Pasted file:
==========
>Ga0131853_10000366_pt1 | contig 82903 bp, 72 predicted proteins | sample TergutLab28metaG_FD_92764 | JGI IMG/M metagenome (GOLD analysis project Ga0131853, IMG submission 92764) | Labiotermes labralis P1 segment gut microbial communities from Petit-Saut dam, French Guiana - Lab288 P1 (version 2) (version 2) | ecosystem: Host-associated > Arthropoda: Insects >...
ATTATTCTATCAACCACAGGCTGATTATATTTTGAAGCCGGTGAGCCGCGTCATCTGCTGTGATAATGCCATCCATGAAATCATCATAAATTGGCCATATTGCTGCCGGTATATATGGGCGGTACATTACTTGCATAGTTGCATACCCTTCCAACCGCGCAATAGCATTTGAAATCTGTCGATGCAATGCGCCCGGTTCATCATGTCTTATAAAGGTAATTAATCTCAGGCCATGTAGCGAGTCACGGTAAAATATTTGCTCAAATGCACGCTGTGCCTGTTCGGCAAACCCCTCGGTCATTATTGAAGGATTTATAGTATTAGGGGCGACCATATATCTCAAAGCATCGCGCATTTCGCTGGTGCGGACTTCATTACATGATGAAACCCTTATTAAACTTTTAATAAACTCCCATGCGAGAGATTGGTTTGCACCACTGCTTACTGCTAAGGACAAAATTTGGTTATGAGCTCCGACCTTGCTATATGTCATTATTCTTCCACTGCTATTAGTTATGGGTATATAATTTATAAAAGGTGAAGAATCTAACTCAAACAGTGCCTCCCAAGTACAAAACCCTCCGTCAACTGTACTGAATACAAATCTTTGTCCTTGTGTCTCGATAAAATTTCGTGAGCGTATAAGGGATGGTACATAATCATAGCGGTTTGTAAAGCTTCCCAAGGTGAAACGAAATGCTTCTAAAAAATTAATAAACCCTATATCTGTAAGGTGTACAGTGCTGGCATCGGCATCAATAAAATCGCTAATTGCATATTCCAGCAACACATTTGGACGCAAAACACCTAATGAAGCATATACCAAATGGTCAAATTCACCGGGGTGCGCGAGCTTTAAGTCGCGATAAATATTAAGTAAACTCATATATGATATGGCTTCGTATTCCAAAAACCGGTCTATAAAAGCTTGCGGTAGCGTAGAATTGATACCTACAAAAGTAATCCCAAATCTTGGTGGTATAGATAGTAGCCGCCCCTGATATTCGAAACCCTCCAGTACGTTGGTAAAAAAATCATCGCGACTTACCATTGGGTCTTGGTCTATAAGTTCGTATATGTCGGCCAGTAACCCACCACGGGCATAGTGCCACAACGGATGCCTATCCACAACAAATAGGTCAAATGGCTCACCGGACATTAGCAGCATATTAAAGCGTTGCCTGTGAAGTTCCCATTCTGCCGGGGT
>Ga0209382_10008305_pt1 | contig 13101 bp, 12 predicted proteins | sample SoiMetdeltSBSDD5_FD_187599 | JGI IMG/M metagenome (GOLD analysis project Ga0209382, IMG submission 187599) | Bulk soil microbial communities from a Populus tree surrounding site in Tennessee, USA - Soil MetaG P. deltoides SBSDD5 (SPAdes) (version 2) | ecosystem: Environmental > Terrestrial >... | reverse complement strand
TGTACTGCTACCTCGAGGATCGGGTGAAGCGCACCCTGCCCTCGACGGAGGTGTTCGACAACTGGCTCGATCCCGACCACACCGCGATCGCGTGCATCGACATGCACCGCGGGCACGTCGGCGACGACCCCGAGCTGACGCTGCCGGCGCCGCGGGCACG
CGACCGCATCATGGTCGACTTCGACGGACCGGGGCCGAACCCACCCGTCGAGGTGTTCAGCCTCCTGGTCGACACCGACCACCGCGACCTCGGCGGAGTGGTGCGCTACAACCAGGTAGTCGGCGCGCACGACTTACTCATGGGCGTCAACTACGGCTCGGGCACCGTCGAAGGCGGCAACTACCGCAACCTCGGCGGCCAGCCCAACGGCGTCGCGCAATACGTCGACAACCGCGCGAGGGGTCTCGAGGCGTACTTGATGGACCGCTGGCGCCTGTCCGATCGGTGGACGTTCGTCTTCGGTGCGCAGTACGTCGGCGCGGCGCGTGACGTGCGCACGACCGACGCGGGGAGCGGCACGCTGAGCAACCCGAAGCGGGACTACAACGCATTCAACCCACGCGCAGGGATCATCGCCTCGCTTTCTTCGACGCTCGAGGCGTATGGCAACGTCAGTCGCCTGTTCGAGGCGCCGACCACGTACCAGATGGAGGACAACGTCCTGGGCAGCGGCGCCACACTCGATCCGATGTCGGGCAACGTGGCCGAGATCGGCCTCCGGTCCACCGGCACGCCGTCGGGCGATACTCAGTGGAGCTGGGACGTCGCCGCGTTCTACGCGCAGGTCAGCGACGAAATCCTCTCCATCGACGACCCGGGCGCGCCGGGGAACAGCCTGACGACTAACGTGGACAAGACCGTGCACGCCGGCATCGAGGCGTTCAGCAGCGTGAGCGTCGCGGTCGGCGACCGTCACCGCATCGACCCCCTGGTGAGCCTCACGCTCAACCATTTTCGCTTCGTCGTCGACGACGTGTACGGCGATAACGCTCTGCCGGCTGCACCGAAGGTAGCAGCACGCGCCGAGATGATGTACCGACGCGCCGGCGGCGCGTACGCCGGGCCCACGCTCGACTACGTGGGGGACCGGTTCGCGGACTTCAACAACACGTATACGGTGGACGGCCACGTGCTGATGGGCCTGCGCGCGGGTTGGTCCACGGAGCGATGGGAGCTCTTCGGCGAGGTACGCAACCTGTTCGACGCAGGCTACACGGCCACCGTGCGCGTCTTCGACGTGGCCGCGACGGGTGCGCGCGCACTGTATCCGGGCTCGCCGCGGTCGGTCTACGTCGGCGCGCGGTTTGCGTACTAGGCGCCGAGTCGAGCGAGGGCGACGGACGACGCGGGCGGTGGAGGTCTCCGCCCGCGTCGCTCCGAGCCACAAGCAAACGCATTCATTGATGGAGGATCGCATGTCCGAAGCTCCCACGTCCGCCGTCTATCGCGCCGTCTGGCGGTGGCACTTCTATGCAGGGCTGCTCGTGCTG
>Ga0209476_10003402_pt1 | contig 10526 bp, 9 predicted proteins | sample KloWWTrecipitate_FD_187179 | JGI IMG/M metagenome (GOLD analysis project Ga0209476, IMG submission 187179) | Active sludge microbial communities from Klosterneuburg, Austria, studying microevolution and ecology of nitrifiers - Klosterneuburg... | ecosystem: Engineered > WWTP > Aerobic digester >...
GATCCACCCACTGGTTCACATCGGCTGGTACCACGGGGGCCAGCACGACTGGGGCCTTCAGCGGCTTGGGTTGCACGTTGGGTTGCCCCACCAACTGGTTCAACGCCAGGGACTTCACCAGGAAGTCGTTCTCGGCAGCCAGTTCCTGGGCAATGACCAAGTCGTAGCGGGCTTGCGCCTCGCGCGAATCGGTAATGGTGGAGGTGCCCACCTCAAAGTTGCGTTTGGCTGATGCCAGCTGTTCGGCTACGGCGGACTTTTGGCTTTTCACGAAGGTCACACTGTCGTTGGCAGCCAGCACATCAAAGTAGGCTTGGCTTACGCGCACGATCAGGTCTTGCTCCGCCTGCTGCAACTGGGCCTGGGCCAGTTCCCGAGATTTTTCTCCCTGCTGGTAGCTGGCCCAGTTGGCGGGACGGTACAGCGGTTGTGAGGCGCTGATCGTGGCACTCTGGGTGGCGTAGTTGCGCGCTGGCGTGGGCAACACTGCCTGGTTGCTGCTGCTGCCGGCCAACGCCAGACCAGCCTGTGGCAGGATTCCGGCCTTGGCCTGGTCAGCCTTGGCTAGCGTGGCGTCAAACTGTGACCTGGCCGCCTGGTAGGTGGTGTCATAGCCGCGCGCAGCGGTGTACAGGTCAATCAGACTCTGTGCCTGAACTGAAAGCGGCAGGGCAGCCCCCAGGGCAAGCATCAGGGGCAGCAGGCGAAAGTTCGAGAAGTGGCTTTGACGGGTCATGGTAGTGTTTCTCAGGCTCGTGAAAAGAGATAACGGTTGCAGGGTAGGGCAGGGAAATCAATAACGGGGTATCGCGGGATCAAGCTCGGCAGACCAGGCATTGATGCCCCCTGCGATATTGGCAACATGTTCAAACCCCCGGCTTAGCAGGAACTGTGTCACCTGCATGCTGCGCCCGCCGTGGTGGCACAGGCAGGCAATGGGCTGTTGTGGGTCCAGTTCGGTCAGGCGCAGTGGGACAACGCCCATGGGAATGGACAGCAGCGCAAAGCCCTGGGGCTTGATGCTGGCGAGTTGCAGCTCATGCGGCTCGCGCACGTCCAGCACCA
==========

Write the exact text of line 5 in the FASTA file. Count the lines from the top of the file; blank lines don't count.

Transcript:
CGACCGCATCATGGTCGACTTCGACGGACCGGGGCCGAACCCACCCGTCGAGGTGTTCAGCCTCCTGGTCGACACCGACCACCGCGACCTCGGCGGAGTGGTGCGCTACAACCAGGTAGTCGGCGCGCACGACTTACTCATGGGCGTCAACTACGGCTCGGGCACCGTCGAAGGCGGCAACTACCGCAACCTCGGCGGCCAGCCCAACGGCGTCGCGCAATACGTCGACAACCGCGCGAGGGGTCTCGAGGCGTACTTGATGGACCGCTGGCGCCTGTCCGATCGGTGGACGTTCGTCTTCGGTGCGCAGTACGTCGGCGCGGCGCGTGACGTGCGCACGACCGACGCGGGGAGCGGCACGCTGAGCAACCCGAAGCGGGACTACAACGCATTCAACCCACGCGCAGGGATCATCGCCTCGCTTTCTTCGACGCTCGAGGCGTATGGCAACGTCAGTCGCCTGTTCGAGGCGCCGACCACGTACCAGATGGAGGACAACGTCCTGGGCAGCGGCGCCACACTCGATCCGATGTCGGGCAACGTGGCCGAGATCGGCCTCCGGTCCACCGGCACGCCGTCGGGCGATACTCAGTGGAGCTGGGACGTCGCCGCGTTCTACGCGCAGGTCAGCGACGAAATCCTCTCCATCGACGACCCGGGCGCGCCGGGGAACAGCCTGACGACTAACGTGGACAAGACCGTGCACGCCGGCATCGAGGCGTTCAGCAGCGTGAGCGTCGCGGTCGGCGACCGTCACCGCATCGACCCCCTGGTGAGCCTCACGCTCAACCATTTTCGCTTCGTCGTCGACGACGTGTACGGCGATAACGCTCTGCCGGCTGCACCGAAGGTAGCAGCACGCGCCGAGATGATGTACCGACGCGCCGGCGGCGCGTACGCCGGGCCCACGCTCGACTACGTGGGGGACCGGTTCGCGGACTTCAACAACACGTATACGGTGGACGGCCACGTGCTGATGGGCCTGCGCGCGGGTTGGTCCACGGAGCGATGGGAGCTCTTCGGCGAGGTACGCAACCTGTTCGACGCAGGCTACACGGCCACCGTGCGCGTCTTCGACGTGGCCGCGACGGGTGCGCGCGCACTGTATCCGGGCTCGCCGCGGTCGGTCTACGTCGGCGCGCGGTTTGCGTACTAGGCGCCGAGTCGAGCGAGGGCGACGGACGACGCGGGCGGTGGAGGTCTCCGCCCGCGTCGCTCCGAGCCACAAGCAAACGCATTCATTGATGGAGGATCGCATGTCCGAAGCTCCCACGTCCGCCGTCTATCGCGCCGTCTGGCGGTGGCACTTCTATGCAGGGCTGCTCGTGCTG